What has the Yahapalana regime done to protect the Muslims? The President and the Prime Minister did not even raise a finger but stood helplessly as anti-Muslim violence raged in Negombo and parts of NWP
In a number of short but provocative pieces that Daily Financial Times published, the pathetic state of Muslim political and religious leadership, its lack of vision about the community’s future in this country, and the leaders’ incapacity to understand the root causes of the Muslim problem, let alone their readiness to act on it, were highlighted, and, as expected, the articles received some acrimonious reaction from a few readers. The Easter carnage was the end product of this failed leadership, which preferred to sit back and bask in a state of denial.
That horrendous Easter infamy caught Muslim leaders totally unprepared. Apart from condemning the perpetrators and putting the blame on State authorities for not acting pre-emptively on information received from Muslims themselves, Muslim leadership had no plans to prevent the violence that was to follow and led by the usual suspects.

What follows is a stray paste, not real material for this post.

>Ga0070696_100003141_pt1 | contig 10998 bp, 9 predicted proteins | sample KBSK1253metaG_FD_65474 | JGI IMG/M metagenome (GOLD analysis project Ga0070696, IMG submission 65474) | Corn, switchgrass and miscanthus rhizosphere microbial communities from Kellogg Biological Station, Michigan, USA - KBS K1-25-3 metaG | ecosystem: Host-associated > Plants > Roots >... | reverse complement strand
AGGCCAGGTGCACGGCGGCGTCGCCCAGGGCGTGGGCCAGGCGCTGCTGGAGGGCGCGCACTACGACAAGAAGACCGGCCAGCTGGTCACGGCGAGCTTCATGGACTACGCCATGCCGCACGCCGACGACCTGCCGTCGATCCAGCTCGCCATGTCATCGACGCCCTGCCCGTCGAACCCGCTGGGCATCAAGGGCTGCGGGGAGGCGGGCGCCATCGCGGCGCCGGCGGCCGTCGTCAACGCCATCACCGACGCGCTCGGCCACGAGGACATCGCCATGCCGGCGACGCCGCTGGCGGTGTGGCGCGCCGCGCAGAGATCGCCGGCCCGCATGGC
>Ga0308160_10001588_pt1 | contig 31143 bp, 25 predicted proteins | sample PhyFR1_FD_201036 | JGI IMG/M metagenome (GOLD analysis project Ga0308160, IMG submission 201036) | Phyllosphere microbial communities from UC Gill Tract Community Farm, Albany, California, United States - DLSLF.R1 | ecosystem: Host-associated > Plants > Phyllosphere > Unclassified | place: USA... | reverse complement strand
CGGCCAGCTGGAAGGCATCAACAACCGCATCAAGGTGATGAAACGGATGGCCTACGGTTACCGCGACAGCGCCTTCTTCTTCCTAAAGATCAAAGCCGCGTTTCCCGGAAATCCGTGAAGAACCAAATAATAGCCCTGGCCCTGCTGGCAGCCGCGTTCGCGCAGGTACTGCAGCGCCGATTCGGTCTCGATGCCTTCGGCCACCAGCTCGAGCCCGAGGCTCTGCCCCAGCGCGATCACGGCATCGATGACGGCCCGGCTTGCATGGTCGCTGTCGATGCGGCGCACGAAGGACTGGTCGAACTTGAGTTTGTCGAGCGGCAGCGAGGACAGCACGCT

Once the Buddhist far right decided to resume the anti-Muslim rampage, which it halted temporarily after Aluthgama, Ampara, Gintota and Digana, and started justifying its action by piling accusation after accusation without proving any of them with hard evidence, not only against Muslim politicians but also Muslim professionals and businessmen, the entire community fell under siege with no one to turn for help. Regrettably, with encouragement from sections of Buddhist clergy, even elements from the Tamil community from the Eastern Province have joined the fray.
The resignation en masse of Muslim ministers, deputies and governors did not seem to have had any impact on the situation.
A couple of them have re-joined the Cabinet, apparently at the request of the Mahanayakes. In all probability the rest may soon follow them.
But what has the Yahapalana regime done to protect the Muslims? The President and the Prime Minister did not even raise a finger but stood helplessly as anti-Muslim violence raged in Negombo and parts of NWP. Even now, when a high priest called for Muslims to be stoned, there was absolutely no reaction from the two top men.
Once again it is power politics that rules leaders’ behaviour. It was only after the Aluthgama riots that Muslims became increasingly frustrated and angered, because of Rajapaksa’s inaction to make the perpetrators accountable while compensating for the losses incurred by victims. They therefore decided to desert him at the 2015 Presidential Election, hoping that the Yahapalana regime of the MS-RW duo elected with the overwhelming support of minority communities would redress at least some of their grievances. That hope was shattered by the incompetency of RW and malevolence of MS.